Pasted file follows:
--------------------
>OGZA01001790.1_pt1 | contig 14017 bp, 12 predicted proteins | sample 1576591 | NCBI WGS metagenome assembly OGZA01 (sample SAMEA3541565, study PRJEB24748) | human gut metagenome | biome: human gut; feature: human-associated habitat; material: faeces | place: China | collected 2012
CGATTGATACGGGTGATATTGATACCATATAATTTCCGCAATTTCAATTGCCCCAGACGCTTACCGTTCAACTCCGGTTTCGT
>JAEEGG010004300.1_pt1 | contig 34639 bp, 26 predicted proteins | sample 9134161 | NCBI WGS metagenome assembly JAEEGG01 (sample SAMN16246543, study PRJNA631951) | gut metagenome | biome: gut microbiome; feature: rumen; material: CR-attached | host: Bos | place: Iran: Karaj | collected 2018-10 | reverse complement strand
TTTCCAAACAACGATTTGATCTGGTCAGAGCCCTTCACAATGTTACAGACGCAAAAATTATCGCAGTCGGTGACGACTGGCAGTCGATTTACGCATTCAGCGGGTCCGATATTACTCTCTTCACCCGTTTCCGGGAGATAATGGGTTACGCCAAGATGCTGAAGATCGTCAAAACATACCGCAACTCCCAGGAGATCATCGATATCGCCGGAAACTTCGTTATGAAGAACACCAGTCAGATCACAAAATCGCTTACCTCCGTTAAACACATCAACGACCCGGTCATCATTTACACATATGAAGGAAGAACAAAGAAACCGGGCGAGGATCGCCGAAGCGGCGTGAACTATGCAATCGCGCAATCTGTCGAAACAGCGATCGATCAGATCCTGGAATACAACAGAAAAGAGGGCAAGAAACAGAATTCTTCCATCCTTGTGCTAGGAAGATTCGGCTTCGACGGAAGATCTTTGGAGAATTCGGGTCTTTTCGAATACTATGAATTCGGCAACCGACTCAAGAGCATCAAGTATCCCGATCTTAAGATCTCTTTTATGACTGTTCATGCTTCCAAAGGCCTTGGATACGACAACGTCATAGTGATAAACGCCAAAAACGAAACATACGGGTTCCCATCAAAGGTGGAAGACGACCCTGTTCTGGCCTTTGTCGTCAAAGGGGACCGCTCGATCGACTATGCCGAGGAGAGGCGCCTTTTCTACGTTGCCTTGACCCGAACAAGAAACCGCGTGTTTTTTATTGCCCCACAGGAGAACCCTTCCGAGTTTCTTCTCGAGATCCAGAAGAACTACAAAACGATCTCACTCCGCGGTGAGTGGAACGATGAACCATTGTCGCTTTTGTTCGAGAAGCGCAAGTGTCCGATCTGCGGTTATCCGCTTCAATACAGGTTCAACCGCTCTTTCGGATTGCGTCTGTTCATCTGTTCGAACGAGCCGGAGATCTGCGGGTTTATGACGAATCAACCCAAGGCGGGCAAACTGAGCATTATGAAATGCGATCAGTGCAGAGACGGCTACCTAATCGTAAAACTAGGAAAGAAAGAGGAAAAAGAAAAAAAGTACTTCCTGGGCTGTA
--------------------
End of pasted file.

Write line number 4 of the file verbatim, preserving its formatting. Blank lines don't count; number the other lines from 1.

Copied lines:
TTTCCAAACAACGATTTGATCTGGTCAGAGCCCTTCACAATGTTACAGACGCAAAAATTATCGCAGTCGGTGACGACTGGCAGTCGATTTACGCATTCAGCGGGTCCGATATTACTCTCTTCACCCGTTTCCGGGAGATAATGGGTTACGCCAAGATGCTGAAGATCGTCAAAACATACCGCAACTCCCAGGAGATCATCGATATCGCCGGAAACTTCGTTATGAAGAACACCAGTCAGATCACAAAATCGCTTACCTCCGTTAAACACATCAACGACCCGGTCATCATTTACACATATGAAGGAAGAACAAAGAAACCGGGCGAGGATCGCCGAAGCGGCGTGAACTATGCAATCGCGCAATCTGTCGAAACAGCGATCGATCAGATCCTGGAATACAACAGAAAAGAGGGCAAGAAACAGAATTCTTCCATCCTTGTGCTAGGAAGATTCGGCTTCGACGGAAGATCTTTGGAGAATTCGGGTCTTTTCGAATACTATGAATTCGGCAACCGACTCAAGAGCATCAAGTATCCCGATCTTAAGATCTCTTTTATGACTGTTCATGCTTCCAAAGGCCTTGGATACGACAACGTCATAGTGATAAACGCCAAAAACGAAACATACGGGTTCCCATCAAAGGTGGAAGACGACCCTGTTCTGGCCTTTGTCGTCAAAGGGGACCGCTCGATCGACTATGCCGAGGAGAGGCGCCTTTTCTACGTTGCCTTGACCCGAACAAGAAACCGCGTGTTTTTTATTGCCCCACAGGAGAACCCTTCCGAGTTTCTTCTCGAGATCCAGAAGAACTACAAAACGATCTCACTCCGCGGTGAGTGGAACGATGAACCATTGTCGCTTTTGTTCGAGAAGCGCAAGTGTCCGATCTGCGGTTATCCGCTTCAATACAGGTTCAACCGCTCTTTCGGATTGCGTCTGTTCATCTGTTCGAACGAGCCGGAGATCTGCGGGTTTATGACGAATCAACCCAAGGCGGGCAAACTGAGCATTATGAAATGCGATCAGTGCAGAGACGGCTACCTAATCGTAAAACTAGGAAAGAAAGAGGAAAAAGAAAAAAAGTACTTCCTGGGCTGTA